Being a total history nerd, I was pleasantly surprised to discover during the process of buying our cabin last summer that it was built on the grounds of the old Bon Air Hotel. Thanks to the generosity of local historian Dr. Joyce Conroy I was able to discover a little more about our property. All photos supplied by Dr. Conroy.
The hotel sat on top of the hill facing the Beaverkill and had a set of blue stone steps that ran down to the river. Some of those steps can still be seen on the edge of our property. Although now heavily wooded, unlike when the hotel was standing, we still have a great view of mountains on either side. As hard as it is to believe, I’m sure it was even better over a hundred years ago.
There is a cemetery beside us on the hill that was once officially the Hillside Cemetery. Sometime after the hotel burned down on May 2nd 1902 (I cannot find the newspaper clipping referencing this date so this may change, I’m pretty sure it was this though) it took on the name of the old hotel and is now known as the Bon Air Cemetery.
The hill itself provides us much sought after privacy but also a challenge during snow storms. Our winding road runs a half-mile up the hill from the main road and touches the cemetery, it has made for some interesting late night hikes after we abandoned the car below due to heavy snowfall.
You can still see some of the outline of the old hotel on our lawn. A long straight line in the grass runs barely visible to the left when we look out from the front deck. A storm recently felled a tree and its roots pulled up some earth including the remains of an old ceramic cup. I’m sure I’ll find some interesting items as I dig the foundations for an enclosed vegetable garden I have planned this spring. I’ve even thought about borrowing a metal detector but I’d probably spend my day discovering old bullets and bottle caps.
The only known postcard of the hotel was written and signed by a young girl called Lura (see below). She ends it with “Love to all from all. Will write soon”. Maybe there are others out there, somewhere, lying undiscovered in antiques stores.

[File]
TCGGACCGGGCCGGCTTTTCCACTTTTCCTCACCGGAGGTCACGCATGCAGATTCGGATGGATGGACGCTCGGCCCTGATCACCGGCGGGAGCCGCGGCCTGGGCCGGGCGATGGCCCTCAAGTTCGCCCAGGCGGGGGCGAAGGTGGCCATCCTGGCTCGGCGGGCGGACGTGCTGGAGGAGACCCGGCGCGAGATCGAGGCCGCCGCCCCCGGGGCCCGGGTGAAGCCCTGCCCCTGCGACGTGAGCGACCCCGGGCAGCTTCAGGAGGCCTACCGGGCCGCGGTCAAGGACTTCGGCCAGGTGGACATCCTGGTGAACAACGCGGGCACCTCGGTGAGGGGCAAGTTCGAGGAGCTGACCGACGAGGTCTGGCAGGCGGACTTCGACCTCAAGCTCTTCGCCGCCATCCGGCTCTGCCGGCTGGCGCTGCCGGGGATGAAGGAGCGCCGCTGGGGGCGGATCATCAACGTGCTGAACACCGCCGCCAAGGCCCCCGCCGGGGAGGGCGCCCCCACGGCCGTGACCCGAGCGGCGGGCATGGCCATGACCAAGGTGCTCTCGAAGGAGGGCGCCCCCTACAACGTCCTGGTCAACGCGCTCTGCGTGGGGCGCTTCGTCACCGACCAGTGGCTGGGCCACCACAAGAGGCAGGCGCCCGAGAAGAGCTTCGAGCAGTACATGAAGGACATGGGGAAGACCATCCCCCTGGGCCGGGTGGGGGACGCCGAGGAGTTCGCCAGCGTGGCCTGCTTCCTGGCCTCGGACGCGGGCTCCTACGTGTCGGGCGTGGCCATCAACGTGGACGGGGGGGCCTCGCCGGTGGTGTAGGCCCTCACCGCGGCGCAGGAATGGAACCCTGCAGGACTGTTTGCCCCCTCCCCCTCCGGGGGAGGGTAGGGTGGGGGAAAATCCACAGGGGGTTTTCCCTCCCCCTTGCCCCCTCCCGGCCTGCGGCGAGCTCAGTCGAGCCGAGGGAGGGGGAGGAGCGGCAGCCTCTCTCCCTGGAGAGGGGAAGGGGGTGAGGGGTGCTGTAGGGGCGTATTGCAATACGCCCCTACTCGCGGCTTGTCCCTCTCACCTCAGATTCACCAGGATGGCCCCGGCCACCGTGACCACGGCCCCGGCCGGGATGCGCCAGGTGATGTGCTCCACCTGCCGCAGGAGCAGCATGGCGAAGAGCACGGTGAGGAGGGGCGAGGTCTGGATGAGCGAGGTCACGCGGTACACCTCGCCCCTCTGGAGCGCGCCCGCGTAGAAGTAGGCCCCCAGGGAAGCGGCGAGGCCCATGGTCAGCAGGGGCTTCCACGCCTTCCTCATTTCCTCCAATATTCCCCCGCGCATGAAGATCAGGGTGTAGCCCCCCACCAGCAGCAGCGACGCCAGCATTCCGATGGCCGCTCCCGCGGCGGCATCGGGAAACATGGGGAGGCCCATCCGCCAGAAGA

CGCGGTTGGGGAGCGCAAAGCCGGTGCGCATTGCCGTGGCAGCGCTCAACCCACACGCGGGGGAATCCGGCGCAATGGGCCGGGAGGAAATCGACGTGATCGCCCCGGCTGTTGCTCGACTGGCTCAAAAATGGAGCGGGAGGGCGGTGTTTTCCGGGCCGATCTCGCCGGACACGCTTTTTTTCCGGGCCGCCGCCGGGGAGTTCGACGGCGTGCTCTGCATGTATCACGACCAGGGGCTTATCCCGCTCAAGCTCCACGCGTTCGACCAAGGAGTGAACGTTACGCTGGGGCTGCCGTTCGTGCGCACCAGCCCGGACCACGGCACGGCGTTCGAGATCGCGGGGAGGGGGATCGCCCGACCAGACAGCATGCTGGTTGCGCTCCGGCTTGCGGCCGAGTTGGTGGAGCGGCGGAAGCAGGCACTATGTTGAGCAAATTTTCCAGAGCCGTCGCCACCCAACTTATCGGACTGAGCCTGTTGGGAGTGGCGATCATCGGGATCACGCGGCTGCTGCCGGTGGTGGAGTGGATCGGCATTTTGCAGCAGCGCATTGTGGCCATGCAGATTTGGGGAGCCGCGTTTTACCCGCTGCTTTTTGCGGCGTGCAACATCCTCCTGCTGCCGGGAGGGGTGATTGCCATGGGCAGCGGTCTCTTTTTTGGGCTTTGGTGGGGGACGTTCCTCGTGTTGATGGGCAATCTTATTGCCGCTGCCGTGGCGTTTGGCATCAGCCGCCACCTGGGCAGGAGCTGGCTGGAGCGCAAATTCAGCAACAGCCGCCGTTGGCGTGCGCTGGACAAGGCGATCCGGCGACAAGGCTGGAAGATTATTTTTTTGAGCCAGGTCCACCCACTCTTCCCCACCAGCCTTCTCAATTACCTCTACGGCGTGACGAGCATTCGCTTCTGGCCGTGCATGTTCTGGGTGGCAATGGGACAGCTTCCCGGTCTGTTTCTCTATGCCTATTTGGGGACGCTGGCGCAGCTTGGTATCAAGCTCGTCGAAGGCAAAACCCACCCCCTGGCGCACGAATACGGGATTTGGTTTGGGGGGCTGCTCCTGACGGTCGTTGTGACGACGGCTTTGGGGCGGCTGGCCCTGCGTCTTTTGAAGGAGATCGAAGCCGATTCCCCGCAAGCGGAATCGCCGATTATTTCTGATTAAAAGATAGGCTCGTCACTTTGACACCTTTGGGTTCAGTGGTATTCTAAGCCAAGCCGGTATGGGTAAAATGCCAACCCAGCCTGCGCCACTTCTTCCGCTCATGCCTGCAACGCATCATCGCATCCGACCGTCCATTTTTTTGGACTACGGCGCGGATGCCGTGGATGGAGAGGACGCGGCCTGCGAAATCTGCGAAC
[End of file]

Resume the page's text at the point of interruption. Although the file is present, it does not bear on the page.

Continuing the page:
The name of the hotel (Bon Air) was due to the owners hoping that it would become a place for TB sufferers, hence the ‘Good Air’, but the Town of Rockland passed legislature stating that no consumptive facilities would be allowed.
Below are the remains of the bluestone steps.
Below is a postcard showing the stairs in better times.
The old road to the hotel is still visible and loops around to join another road that once carried the bluestone from a quarry further up the hill. I’ve been told that all the local bluestone you see around the nearby towns comes from here. I’ve hiked up there a few times and discovered two old stone-walled roads and the foundations of some old housing used by the quarry workers. It is also a fine spot amongst the evergreens to stop and look down over the town of Roscoe.
It is nice to own property with some history as opposed to just some cabin in the woods, which was what we had looked at previously. Knowing that people loved and enjoyed the area long before we moved in makes it all feel like a continuation of sorts. Do I think it’s haunted? I’m Irish, everything is haunted.
The next time we visit an antique store I’ll be sure to keep an eye out for postcards from Roscoe, New York, especially ones signed Lura.